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This should be simple, but it keeps bothering me. If a rigid body has no fixed axis, and a torque (defined relative to a point $A$) is applied, it will rotate around $A$. But often I can also calculate the torque relative to another point $B$ (which often seems to be non-zero too). So does this mean that the rigid body will have an angular acceleration about both axises? This seems a bit strange to me.

(For a fixed axis I assume that a rotation around any axis (other than the fixed axis) is impossible, because there will always be zero torque around those axes.)

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Related: – Qmechanic Jan 28 '13 at 19:54
A rigidbody under the influence of a pure torque will rotate about the center of gravity, always. So point $A$ has to be your c.g. in the situation above. – ja72 Jan 28 '13 at 20:25

It will not rotate around A, since the centrifugal forces will make the body rotate about its center of mass. You can move the torque, it is not fixed to a given point.

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So a body without fixed axis can only rotate around his center of mass? But when there is no net torque around the center of mass, but there is torque around another point, won't it rotate around that point? – yarnamc Jan 28 '13 at 19:30
How do you apply torque around a point? You fix some point and apply a tangential force somewhere else. But then, you fixed an axis! If you do not fix anything, you will need to apply some tangential force on the left side (say up) and some down force on the right side. Then it will rotate about its center of mass. – Martin Ueding Jan 28 '13 at 19:33
Aha, I think that i start to understand; so to summarize, if a body has no fixed axis, it can only rotate around its center of mass. So if the torque about the center of mass is zero, it won't rotate (and will be in equilibrium if the forces in x, y and z direction sum to zero). – yarnamc Jan 28 '13 at 19:45
Only forces can accelerate the center of gravity, and thus lack of forces (pure torque) results in steady motion for the c.g. – ja72 Jan 28 '13 at 20:28

Given a rigid body, a basic result in mechanics is that there exists a family of time-dependent rotations $R(t)$ such that for a given a fixed point $\vec x_0(t)$ in the body and for each point $\vec x_\alpha(t)$ in the body, one has $$ \vec x_\alpha(t) = \vec x_0(t) + R(t)(\vec x_\alpha(0) - \vec x_0(0)) $$ In words, this equation says that the motion of a rigid body can be described by a translation of any chosen fixed point, plus a rotation about that point. For each time $t$, the axis of rotation of $R(t)$ defines the axis of rotation of the rigid body. Notice that this rotation does not depend on the reference point fixed in the body that we choose. We could pick either the center of mass, or any other point in the body, but the description will remain the same. So, as far as I can tell, the question of "which point the body is rotating about" does not have a unique answer; the answer depends on how you choose to describe its motion, namely which fixed point $\vec x_0(t)$ you have chosen.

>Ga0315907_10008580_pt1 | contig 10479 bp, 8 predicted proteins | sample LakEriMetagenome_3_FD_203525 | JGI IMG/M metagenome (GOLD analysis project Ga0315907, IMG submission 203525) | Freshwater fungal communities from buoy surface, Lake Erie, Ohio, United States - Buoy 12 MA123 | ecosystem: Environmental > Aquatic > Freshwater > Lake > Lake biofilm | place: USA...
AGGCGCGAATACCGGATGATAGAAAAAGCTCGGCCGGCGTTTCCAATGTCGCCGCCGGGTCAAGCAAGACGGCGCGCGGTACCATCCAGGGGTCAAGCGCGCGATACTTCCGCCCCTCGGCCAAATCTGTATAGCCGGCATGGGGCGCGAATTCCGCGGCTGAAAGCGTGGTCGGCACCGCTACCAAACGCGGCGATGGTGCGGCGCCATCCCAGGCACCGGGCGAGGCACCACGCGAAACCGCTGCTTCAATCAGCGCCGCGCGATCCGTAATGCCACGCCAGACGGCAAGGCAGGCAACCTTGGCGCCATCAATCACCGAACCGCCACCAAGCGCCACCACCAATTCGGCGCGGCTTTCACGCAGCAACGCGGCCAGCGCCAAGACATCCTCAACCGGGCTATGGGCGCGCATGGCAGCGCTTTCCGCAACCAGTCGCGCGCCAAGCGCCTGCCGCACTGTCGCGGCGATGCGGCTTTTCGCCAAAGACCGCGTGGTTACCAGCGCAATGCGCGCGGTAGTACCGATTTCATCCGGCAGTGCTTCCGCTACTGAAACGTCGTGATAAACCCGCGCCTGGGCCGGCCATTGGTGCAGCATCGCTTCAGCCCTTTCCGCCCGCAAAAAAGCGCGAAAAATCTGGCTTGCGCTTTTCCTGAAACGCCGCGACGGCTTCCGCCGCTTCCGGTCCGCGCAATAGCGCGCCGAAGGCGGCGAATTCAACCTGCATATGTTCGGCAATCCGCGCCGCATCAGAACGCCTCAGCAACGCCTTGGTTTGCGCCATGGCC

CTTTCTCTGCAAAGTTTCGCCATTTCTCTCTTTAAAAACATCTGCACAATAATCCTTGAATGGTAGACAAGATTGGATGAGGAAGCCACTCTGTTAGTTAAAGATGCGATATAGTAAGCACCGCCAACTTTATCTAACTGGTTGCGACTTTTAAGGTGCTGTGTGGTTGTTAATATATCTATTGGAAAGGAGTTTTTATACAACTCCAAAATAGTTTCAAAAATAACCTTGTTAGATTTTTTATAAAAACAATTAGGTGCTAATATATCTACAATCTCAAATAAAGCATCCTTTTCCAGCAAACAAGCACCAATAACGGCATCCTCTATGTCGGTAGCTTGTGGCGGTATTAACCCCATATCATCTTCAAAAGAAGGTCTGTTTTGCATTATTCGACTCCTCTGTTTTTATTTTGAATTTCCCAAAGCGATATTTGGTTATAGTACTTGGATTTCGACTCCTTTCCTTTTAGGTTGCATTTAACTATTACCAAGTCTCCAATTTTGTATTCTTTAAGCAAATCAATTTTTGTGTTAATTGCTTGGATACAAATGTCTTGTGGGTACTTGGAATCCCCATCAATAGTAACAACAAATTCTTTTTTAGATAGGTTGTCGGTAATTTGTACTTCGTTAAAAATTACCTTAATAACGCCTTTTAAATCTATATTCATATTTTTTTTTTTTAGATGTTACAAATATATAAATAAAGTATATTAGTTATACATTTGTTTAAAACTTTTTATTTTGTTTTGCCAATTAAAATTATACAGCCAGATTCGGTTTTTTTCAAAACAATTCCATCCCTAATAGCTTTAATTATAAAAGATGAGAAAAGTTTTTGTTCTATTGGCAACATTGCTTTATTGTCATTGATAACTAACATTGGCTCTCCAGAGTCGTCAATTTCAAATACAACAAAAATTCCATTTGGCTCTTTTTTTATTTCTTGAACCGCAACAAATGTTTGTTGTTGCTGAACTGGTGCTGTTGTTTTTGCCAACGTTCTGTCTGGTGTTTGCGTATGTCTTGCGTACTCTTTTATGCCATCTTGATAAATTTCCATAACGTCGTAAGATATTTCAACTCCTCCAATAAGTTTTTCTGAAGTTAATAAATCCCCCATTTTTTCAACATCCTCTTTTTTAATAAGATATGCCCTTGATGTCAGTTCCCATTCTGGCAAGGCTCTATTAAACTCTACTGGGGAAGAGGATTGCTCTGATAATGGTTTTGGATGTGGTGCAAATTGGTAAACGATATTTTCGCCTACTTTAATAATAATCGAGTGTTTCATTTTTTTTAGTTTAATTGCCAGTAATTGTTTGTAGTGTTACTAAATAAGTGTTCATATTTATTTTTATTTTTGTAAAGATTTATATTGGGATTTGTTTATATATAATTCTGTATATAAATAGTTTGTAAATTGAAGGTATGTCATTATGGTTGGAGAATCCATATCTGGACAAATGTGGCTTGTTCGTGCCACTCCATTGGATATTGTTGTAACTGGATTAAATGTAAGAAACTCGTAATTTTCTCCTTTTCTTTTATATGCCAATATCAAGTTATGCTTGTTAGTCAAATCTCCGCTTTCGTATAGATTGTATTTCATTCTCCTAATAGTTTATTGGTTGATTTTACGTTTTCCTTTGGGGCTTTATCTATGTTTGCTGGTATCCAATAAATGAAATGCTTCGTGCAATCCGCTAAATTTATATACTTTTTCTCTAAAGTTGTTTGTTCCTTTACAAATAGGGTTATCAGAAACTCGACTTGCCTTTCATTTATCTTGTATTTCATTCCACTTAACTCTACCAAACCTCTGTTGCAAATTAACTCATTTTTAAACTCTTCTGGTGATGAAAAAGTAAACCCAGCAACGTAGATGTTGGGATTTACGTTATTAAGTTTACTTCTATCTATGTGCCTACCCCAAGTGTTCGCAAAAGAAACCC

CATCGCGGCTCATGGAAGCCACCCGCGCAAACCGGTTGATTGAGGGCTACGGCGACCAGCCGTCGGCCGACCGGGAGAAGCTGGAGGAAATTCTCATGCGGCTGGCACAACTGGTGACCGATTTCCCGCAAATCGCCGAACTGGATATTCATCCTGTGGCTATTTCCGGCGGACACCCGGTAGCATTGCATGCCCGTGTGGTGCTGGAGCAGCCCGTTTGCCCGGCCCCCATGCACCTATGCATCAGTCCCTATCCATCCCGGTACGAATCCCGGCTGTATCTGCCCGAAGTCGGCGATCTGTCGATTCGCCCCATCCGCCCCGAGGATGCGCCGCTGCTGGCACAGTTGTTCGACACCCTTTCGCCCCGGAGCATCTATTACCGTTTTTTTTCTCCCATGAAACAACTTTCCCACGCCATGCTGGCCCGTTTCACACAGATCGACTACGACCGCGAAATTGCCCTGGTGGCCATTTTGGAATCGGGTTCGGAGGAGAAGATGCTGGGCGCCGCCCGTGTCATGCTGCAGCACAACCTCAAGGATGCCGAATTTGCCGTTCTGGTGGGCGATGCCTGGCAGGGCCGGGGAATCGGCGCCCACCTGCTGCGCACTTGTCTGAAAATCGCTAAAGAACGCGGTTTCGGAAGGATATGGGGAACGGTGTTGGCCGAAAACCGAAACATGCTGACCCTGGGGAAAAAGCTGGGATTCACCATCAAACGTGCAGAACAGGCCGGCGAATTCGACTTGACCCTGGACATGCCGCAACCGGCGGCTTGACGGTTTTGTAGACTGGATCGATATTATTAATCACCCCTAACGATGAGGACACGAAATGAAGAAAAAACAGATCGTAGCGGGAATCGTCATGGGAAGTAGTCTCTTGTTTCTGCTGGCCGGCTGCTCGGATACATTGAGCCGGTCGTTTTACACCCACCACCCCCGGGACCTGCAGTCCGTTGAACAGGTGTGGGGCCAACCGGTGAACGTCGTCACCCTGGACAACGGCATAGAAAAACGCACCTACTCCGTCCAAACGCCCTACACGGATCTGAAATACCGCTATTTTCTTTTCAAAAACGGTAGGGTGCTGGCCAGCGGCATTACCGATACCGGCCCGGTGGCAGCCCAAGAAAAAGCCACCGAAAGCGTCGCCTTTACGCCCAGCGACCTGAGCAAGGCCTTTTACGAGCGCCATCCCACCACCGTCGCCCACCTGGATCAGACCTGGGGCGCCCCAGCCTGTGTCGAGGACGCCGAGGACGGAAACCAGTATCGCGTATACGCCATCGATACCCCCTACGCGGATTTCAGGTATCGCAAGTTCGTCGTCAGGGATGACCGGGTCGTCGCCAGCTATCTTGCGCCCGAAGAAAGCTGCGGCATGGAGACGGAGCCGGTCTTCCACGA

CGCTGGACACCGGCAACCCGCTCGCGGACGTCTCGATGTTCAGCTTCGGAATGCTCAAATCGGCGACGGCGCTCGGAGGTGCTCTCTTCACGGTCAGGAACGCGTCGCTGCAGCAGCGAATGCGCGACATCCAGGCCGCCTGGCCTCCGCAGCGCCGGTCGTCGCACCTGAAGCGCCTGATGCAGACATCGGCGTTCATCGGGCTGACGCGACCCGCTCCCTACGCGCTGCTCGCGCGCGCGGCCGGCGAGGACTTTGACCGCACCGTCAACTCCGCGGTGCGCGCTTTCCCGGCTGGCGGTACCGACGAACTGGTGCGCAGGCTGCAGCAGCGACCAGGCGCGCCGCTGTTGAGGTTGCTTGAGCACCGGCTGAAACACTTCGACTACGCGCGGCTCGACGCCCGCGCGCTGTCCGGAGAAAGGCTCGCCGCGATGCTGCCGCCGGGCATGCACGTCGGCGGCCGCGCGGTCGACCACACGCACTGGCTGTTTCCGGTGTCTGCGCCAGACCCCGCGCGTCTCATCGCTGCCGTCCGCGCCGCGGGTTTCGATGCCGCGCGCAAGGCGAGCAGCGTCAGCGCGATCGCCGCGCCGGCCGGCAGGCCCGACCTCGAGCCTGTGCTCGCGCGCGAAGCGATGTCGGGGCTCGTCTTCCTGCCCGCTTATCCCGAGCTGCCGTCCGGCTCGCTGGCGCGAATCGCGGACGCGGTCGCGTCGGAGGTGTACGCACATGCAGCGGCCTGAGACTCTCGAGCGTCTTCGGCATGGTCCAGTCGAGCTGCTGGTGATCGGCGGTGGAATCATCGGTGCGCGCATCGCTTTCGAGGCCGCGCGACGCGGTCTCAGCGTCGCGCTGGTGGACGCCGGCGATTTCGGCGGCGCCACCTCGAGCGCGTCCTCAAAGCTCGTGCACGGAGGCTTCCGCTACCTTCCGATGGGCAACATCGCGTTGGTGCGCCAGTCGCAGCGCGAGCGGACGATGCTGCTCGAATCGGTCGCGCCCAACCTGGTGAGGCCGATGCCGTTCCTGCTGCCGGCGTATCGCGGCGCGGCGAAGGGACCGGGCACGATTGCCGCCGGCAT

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While your anlysys is correct, the canonical answer to "which point the body is rotating about" would be that it is rotating around the instant centre of rotation: – Jaime Jan 29 '13 at 4:34
@Jaime If you read this article carefully, you'll notice that the instant centre of rotation refers to a point in a "body undergoing planar movement." As far as I am aware, the generalization for a rigid body moving arbitrarily in three dimensions is the instantaneous axis of rotation which is determined uniquely by the rotation $R(t)$ and points along the direction of the angular velocity vector $\vec\omega$. Thanks for the comment; I was unaware of this terminology. – joshphysics Jan 29 '13 at 4:42
Of course in three dimensions things don't rotate around a point, but around an axis. Still there always is a well defined, instantaneously stationary line, around which the object is rotating at any given moment. – Jaime Jan 29 '13 at 4:53

There is another issue that must be clarified before making any definite conclusion. The question is:"Is rigid body in free state or is it constrained"? This question must be asked when dealing with rotors constrained by gravity in the bearings, constituting a rotor/ bearing system. Then next question arises:"Does this system has a resonance (natural motion) at particular angular velocity"? The experiments showed that rotor will rotate around the axis(natural motion), at which torque is applied, and mass axis (of the eccentric rotor) will precess around torque (forced centroidal axis). Above the resonance velocity, natural tendency of rotating body is to rotate around its mass axis, and torque applied axis will precess now around rotor mass axis. When this happens on rotating machines, it generates "vibrations" at constraints , i.e. the bearings.

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